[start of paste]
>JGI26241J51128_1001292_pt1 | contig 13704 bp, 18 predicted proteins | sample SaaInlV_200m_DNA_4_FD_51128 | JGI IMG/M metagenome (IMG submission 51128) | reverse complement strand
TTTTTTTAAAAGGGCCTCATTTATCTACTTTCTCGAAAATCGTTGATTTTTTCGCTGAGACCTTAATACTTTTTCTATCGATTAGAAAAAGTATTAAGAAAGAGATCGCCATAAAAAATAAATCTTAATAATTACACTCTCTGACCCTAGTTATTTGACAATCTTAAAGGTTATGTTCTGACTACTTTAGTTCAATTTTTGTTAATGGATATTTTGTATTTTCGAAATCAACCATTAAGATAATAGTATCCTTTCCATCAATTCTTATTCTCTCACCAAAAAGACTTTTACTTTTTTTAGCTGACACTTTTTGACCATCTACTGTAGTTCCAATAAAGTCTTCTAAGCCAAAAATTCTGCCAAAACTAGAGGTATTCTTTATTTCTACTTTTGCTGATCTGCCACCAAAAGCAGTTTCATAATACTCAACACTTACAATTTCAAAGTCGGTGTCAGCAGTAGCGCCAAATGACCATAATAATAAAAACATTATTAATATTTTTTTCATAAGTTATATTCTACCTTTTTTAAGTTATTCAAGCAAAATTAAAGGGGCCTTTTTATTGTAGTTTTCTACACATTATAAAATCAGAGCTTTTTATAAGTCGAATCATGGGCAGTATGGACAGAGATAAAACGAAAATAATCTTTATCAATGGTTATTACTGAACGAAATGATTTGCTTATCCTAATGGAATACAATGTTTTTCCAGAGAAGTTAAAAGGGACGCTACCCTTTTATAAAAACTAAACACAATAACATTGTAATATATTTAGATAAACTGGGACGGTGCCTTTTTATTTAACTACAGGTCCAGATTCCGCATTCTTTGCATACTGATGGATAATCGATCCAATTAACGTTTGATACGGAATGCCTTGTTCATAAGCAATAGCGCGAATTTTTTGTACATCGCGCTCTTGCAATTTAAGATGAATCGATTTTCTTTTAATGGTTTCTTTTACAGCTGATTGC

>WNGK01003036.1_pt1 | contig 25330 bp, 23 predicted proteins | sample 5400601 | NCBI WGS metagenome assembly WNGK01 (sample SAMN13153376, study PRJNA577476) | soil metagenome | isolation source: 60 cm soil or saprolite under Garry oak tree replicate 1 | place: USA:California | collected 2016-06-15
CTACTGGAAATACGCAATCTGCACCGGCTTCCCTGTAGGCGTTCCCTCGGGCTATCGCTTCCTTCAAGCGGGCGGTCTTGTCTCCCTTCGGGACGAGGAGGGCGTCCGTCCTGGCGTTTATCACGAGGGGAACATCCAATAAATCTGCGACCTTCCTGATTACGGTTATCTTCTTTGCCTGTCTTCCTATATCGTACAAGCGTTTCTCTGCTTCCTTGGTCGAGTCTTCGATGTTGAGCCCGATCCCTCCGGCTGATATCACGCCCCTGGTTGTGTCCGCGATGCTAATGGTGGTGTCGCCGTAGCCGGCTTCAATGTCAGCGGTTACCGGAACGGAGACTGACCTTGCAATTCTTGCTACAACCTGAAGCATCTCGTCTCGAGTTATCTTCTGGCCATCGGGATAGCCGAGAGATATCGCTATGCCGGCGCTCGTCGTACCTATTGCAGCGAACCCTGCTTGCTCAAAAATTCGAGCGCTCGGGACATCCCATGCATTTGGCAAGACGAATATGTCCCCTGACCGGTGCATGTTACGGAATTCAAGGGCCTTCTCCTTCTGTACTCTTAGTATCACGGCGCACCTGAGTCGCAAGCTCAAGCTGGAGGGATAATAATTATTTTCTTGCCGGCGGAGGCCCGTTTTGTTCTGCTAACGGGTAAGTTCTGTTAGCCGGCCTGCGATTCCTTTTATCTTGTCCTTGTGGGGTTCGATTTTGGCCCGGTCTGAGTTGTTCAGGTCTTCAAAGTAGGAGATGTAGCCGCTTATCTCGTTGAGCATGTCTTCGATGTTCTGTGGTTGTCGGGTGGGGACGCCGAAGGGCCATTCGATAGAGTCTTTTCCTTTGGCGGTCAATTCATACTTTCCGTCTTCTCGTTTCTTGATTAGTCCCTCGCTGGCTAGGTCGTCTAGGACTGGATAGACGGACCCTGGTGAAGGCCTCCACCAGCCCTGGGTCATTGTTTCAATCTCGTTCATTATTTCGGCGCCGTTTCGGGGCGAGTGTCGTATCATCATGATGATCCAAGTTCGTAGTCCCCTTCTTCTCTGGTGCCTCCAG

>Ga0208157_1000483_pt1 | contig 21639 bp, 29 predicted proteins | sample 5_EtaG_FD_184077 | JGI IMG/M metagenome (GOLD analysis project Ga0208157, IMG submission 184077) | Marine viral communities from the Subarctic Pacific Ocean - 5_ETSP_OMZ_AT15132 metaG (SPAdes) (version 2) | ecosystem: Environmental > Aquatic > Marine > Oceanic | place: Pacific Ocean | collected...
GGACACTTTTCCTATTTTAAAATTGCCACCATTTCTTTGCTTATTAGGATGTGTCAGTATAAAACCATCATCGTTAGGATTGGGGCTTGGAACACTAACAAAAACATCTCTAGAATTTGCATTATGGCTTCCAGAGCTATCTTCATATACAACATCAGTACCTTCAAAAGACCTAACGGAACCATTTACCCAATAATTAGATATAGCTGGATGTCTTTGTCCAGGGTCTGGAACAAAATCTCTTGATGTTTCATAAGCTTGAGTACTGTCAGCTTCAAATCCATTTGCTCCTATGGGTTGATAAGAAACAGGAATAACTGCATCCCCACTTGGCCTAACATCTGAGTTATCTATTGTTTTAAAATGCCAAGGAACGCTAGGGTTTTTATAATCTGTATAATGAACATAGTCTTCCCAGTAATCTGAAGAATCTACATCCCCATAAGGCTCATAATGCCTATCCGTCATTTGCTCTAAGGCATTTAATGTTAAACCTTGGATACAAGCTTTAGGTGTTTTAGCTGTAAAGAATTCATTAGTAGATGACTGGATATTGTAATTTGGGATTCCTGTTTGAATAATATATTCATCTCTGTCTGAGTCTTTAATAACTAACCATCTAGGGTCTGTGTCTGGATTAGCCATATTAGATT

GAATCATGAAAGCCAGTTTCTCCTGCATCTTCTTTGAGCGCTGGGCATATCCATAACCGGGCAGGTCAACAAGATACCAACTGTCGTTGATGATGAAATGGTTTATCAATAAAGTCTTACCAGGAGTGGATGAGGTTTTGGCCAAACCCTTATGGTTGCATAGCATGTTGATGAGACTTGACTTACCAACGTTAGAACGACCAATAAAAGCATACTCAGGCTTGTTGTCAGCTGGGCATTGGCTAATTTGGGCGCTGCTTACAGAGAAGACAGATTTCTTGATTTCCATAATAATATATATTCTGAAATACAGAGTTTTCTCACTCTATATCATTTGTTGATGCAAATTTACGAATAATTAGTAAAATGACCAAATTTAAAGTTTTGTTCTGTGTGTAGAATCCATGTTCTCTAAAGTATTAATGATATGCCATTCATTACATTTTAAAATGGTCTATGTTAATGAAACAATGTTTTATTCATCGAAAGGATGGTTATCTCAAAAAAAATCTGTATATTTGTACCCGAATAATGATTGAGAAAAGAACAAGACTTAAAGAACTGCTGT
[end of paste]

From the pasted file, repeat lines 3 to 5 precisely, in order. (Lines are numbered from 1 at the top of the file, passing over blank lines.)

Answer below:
>WNGK01003036.1_pt1 | contig 25330 bp, 23 predicted proteins | sample 5400601 | NCBI WGS metagenome assembly WNGK01 (sample SAMN13153376, study PRJNA577476) | soil metagenome | isolation source: 60 cm soil or saprolite under Garry oak tree replicate 1 | place: USA:California | collected 2016-06-15
CTACTGGAAATACGCAATCTGCACCGGCTTCCCTGTAGGCGTTCCCTCGGGCTATCGCTTCCTTCAAGCGGGCGGTCTTGTCTCCCTTCGGGACGAGGAGGGCGTCCGTCCTGGCGTTTATCACGAGGGGAACATCCAATAAATCTGCGACCTTCCTGATTACGGTTATCTTCTTTGCCTGTCTTCCTATATCGTACAAGCGTTTCTCTGCTTCCTTGGTCGAGTCTTCGATGTTGAGCCCGATCCCTCCGGCTGATATCACGCCCCTGGTTGTGTCCGCGATGCTAATGGTGGTGTCGCCGTAGCCGGCTTCAATGTCAGCGGTTACCGGAACGGAGACTGACCTTGCAATTCTTGCTACAACCTGAAGCATCTCGTCTCGAGTTATCTTCTGGCCATCGGGATAGCCGAGAGATATCGCTATGCCGGCGCTCGTCGTACCTATTGCAGCGAACCCTGCTTGCTCAAAAATTCGAGCGCTCGGGACATCCCATGCATTTGGCAAGACGAATATGTCCCCTGACCGGTGCATGTTACGGAATTCAAGGGCCTTCTCCTTCTGTACTCTTAGTATCACGGCGCACCTGAGTCGCAAGCTCAAGCTGGAGGGATAATAATTATTTTCTTGCCGGCGGAGGCCCGTTTTGTTCTGCTAACGGGTAAGTTCTGTTAGCCGGCCTGCGATTCCTTTTATCTTGTCCTTGTGGGGTTCGATTTTGGCCCGGTCTGAGTTGTTCAGGTCTTCAAAGTAGGAGATGTAGCCGCTTATCTCGTTGAGCATGTCTTCGATGTTCTGTGGTTGTCGGGTGGGGACGCCGAAGGGCCATTCGATAGAGTCTTTTCCTTTGGCGGTCAATTCATACTTTCCGTCTTCTCGTTTCTTGATTAGTCCCTCGCTGGCTAGGTCGTCTAGGACTGGATAGACGGACCCTGGTGAAGGCCTCCACCAGCCCTGGGTCATTGTTTCAATCTCGTTCATTATTTCGGCGCCGTTTCGGGGCGAGTGTCGTATCATCATGATGATCCAAGTTCGTAGTCCCCTTCTTCTCTGGTGCCTCCAG

>Ga0208157_1000483_pt1 | contig 21639 bp, 29 predicted proteins | sample 5_EtaG_FD_184077 | JGI IMG/M metagenome (GOLD analysis project Ga0208157, IMG submission 184077) | Marine viral communities from the Subarctic Pacific Ocean - 5_ETSP_OMZ_AT15132 metaG (SPAdes) (version 2) | ecosystem: Environmental > Aquatic > Marine > Oceanic | place: Pacific Ocean | collected...